About the Author: Jon L. Dueltgen is a third-year law student at the University of Pennsylvania and a graduate of Cornell University’s School of Industrial and Labor Relations. His paper on Mezonos Brooklyn Bakery: A Bridge Too Far for Hoffman Plastics was most recently recognized by the ABA/College of Labor and Employment Law National Writing Competition.
Tuesday, October 30th, 2012
NEW YORK CITY—National Labor Relations Board Chairman Mark Pearce says his agency could pursue new remedies to punish employers who retaliate against undocumented immigrants for organizing. Last year Pearce interpreted a 2002 Supreme Court decision to rule out back pay as a remedy in such cases, limiting the NLRB’s options of financial penalties.
Interviewed Friday by Working In These Times, Pearce called the tension between immigration law and labor law “extremely frustrating,” and the tools available for protecting undocumented workers against employer crimes “insufficient.”
“The concept of ‘made whole’ by us needs to be examined,” said Pearce, referring to a legal guideline for NLRB remedies. “Perhaps there are things within that concept that we can utilize. Now I can’t articulate what they are, because we’ve got to consider it.”
Pearce made these comments following a forum hosted by Cornell University’s ILR School. In his remarks to the assembled attorneys, Pearce said he “had angst over” his ruling in the NLRB’s Mezonos Maven Bakery case last year. In that 3-0 decision, the NLRB found that a bakery that fired a group of workers who had collectively complained about a supervisor could not be required to pay them back pay, because they were undocumented.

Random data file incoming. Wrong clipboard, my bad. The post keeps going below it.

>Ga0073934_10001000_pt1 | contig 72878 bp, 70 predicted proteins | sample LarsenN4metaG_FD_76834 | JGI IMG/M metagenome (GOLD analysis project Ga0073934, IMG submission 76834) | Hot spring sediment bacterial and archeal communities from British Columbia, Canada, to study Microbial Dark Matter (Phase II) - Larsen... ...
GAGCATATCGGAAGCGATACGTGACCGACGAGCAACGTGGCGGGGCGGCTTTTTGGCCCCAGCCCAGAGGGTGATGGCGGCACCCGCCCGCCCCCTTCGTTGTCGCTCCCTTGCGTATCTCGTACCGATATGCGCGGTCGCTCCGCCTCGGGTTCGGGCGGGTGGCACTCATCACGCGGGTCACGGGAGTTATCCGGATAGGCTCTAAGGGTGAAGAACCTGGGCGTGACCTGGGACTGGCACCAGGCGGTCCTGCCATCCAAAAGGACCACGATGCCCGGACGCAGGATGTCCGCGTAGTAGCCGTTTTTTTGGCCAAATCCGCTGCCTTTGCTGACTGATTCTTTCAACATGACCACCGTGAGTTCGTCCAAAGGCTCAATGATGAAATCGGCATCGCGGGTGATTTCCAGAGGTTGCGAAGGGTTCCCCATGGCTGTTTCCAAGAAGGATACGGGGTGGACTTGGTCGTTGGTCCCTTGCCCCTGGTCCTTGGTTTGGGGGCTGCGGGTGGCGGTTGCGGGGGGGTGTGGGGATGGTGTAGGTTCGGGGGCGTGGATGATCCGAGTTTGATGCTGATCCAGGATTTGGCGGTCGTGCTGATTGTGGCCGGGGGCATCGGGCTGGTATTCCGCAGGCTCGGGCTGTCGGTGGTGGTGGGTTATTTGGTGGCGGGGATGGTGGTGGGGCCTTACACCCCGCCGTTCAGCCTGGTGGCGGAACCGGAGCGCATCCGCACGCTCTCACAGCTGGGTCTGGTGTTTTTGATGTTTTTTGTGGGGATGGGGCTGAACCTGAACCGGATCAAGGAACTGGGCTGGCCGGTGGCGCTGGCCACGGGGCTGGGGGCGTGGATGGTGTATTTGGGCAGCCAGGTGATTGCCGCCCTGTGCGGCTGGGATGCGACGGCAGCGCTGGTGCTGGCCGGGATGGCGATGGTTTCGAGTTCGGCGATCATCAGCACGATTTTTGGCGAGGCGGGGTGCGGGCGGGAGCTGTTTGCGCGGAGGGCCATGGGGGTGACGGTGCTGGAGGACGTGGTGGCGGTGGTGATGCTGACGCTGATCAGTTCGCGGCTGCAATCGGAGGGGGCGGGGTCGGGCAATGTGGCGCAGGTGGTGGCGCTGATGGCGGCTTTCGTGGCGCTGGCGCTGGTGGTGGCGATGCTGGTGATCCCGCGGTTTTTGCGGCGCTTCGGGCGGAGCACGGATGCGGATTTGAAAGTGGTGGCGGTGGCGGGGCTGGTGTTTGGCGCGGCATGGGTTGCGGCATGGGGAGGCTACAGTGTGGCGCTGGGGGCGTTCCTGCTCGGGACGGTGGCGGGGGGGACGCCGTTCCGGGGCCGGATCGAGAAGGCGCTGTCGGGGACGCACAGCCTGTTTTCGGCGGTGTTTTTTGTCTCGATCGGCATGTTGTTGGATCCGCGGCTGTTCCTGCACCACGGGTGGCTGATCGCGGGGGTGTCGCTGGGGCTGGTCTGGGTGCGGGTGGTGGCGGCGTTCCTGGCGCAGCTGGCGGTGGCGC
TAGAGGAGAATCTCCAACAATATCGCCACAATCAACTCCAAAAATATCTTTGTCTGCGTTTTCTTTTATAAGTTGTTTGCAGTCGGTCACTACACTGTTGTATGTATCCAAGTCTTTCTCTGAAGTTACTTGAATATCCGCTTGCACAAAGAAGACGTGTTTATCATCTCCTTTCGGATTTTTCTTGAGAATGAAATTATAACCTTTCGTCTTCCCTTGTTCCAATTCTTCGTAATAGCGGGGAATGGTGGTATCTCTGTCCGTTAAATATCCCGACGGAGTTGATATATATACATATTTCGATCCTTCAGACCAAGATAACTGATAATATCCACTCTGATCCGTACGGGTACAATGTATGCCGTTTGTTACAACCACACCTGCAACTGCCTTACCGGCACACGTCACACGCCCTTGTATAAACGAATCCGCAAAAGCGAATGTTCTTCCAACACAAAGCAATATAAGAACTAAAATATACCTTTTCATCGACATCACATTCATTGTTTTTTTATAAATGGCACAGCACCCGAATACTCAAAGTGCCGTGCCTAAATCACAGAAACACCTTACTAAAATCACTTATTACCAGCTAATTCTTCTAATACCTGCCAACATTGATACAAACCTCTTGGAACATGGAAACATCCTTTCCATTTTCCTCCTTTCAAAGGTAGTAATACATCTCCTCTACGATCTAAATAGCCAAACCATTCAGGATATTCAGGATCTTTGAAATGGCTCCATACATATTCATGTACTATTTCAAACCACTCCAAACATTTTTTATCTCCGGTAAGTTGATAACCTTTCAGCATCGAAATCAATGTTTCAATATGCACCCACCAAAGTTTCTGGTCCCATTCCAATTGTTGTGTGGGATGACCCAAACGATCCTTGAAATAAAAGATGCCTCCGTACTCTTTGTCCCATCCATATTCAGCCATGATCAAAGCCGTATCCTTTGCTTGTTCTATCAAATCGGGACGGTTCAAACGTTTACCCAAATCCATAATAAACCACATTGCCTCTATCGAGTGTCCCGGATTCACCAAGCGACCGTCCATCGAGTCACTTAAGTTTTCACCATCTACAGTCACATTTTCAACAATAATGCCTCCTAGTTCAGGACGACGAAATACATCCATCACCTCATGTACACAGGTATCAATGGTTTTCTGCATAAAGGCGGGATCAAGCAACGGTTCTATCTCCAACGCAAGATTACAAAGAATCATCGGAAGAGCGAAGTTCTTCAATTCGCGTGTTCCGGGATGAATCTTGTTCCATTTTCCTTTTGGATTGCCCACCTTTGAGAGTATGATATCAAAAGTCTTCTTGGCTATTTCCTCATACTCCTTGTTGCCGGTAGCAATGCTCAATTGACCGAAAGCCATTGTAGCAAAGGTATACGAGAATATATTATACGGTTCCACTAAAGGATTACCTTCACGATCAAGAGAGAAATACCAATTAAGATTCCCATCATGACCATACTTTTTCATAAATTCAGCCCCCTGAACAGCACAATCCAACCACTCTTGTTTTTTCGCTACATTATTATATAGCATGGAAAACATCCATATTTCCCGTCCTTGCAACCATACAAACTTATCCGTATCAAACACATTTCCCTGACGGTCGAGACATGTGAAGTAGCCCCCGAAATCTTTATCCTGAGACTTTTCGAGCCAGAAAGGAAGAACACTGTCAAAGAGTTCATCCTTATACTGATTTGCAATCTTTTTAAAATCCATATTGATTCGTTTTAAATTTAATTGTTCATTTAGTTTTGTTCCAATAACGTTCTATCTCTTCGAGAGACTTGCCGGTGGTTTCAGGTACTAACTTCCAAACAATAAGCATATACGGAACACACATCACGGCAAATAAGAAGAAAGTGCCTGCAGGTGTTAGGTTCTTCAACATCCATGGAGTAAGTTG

The Mezonos decision cited the US Supreme Court’s 2002 decision in Hoffman Plastic Compounds v. NLRB, which overturned an NLRB ruling granting back pay to an undocumented worker who was fired after trying to form a union (the NLRB is tasked with enforcing and interpreting private-sector labor law, but federal courts have the power to overturn the NLRB). Writing for a 5-4 majority, then-Chief Justice William Rehnquist said that “awarding back pay in a case like this not only trivializes the immigration laws, it also condones and encourages future violations.”
At Friday’s forum, Pearce said that the Hoffman decision had forced him to deny back pay in Mezonos and “continues to create that problem where an employer could get away scot-free” with firing undocumented union supporters. Pearce said he had “struggled with the tension between the National Labor Relations Act, immigration law, and the rights of undocumented workers.” While the NLRB can still use non-economic remedies in such a situation, like requiring a company to post a notice saying it will comply with the law in the future, Pearce said that “seems a little empty” without a financial cost attached.